Dr Eberhardt, a Stanford University professor, outlines how unconscious bias (having judgemental or stereotypical views that you may not even be aware of) is something present in *all* of us – and why it's nothing to be embarrassed about, but does need to be addressed. This book actively encourages people to do some inward self-reflection and explains how to overcome these unknowingly held prejudices. A non-preachy, non-shaming read.
When They Call You A Terrorist by Patrisse Khan-Cullors and Asha Bandele
Co-authored by one of the Black Lives Matter founders, this best-selling book draws upon personal experience and offers an intelligent, thought-provoking review of humanity, culture and race. The title reflects the fact that Black Lives Matter has been condemned by some as a terrorist organisation and picks apart exactly why that couldn't be further from the truth.
Queenie by Candice Carty-Williams
Queenie follows a young Jamaican-British woman trying to balance the worlds of romance, working life and family, with politics and personal growth. From one of Britain's most celebrated authors today, the story of Queenie will make you laugh, cry, and learn about Black British culture in a way that is rarely represented in mainstream fiction.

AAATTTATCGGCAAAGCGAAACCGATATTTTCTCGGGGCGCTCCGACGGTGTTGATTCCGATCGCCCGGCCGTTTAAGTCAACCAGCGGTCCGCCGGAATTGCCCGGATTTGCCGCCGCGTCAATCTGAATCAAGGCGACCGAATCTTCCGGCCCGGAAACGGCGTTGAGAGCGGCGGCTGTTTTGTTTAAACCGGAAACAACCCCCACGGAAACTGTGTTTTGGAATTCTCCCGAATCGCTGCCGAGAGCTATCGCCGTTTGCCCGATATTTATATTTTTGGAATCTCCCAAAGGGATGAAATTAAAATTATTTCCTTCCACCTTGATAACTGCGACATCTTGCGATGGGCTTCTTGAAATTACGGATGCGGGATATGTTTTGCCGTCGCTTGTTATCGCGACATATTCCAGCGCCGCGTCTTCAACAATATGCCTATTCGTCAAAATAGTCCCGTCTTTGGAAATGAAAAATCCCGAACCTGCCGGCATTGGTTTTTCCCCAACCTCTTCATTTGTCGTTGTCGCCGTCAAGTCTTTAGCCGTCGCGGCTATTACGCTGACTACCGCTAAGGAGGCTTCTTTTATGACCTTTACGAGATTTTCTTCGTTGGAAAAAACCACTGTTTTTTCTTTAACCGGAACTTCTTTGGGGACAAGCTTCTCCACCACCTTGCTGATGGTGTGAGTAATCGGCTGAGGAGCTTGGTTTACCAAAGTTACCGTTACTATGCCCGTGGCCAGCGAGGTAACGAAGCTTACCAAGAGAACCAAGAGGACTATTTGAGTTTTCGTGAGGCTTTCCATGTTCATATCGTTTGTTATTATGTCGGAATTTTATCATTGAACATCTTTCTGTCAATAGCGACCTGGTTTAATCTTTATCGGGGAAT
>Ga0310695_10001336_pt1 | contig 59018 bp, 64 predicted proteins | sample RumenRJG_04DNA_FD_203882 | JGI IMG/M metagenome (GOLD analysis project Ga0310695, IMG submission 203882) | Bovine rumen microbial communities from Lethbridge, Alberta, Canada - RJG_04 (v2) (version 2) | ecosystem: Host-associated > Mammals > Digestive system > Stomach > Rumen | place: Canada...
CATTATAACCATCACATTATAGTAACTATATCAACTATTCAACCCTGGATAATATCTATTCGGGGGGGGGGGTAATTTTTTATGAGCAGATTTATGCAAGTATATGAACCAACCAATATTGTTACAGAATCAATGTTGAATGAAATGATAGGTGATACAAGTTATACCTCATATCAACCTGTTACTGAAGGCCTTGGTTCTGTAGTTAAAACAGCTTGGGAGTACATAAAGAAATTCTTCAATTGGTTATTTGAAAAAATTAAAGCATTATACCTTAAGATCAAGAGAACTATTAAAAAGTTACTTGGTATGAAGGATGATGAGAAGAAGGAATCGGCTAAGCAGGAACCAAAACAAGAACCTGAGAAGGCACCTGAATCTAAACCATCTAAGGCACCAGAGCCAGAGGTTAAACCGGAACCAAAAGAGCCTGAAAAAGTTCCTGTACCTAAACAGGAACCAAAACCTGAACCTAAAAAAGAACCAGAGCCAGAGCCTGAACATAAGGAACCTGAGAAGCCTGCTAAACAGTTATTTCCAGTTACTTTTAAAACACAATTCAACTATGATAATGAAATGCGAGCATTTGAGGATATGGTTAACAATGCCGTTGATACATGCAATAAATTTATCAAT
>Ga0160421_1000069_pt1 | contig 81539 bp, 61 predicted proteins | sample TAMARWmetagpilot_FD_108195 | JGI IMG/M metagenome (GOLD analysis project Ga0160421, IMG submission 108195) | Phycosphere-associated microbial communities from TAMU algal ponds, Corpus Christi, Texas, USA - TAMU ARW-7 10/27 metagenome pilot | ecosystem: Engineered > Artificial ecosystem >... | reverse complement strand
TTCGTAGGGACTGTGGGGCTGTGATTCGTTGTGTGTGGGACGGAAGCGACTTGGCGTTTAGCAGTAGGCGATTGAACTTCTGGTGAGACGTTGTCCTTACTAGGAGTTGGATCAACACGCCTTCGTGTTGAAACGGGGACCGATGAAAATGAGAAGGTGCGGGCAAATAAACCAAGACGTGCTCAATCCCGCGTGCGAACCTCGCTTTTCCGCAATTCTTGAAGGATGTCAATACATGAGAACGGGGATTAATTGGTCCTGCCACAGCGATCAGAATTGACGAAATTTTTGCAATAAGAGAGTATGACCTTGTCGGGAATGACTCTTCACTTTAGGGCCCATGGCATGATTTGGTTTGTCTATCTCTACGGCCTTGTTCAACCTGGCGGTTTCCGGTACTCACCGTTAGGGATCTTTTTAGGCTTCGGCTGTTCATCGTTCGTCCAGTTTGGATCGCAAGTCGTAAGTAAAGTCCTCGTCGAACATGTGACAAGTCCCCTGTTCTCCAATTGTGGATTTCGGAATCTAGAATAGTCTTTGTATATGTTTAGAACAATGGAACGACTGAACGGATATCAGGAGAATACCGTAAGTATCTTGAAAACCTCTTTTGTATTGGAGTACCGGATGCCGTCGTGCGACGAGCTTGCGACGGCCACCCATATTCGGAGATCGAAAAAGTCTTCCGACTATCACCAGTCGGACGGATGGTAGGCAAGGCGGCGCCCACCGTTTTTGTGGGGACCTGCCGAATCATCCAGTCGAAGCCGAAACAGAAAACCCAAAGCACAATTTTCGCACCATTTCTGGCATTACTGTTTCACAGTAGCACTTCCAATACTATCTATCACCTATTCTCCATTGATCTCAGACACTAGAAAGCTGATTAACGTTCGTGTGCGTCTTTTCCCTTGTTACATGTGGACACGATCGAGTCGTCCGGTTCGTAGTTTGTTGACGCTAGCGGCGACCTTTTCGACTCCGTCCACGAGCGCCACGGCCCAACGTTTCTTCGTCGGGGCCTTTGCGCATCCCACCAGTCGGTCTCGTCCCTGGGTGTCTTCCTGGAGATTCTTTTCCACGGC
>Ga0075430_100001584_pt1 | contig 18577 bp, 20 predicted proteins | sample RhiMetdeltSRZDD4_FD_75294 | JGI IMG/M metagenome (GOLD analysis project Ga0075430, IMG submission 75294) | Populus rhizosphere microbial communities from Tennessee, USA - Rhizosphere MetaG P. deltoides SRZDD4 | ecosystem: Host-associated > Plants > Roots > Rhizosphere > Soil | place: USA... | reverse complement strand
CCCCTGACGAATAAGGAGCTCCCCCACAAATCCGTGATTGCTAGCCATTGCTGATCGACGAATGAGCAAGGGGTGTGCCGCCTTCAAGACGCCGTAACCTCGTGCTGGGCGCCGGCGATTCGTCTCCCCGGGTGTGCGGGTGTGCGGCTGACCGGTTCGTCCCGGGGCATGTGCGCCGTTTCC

More Than Enough by Elaine Welteroth
You may recognise Welteroth from her role as a judge on Project Runway, or as the former editor of Teen Vogue (she has been widely credited for infusing the title with social consciousness). Her debut book has been described as "part-memoir, part-manifesto" and shares her journey of climbing the ranks of journalism, fashion and life, while often being the only Black woman in the room. A joy to read and learn from.
Why I’m No Longer Talking to White People About Race by Reni Eddo-Lodge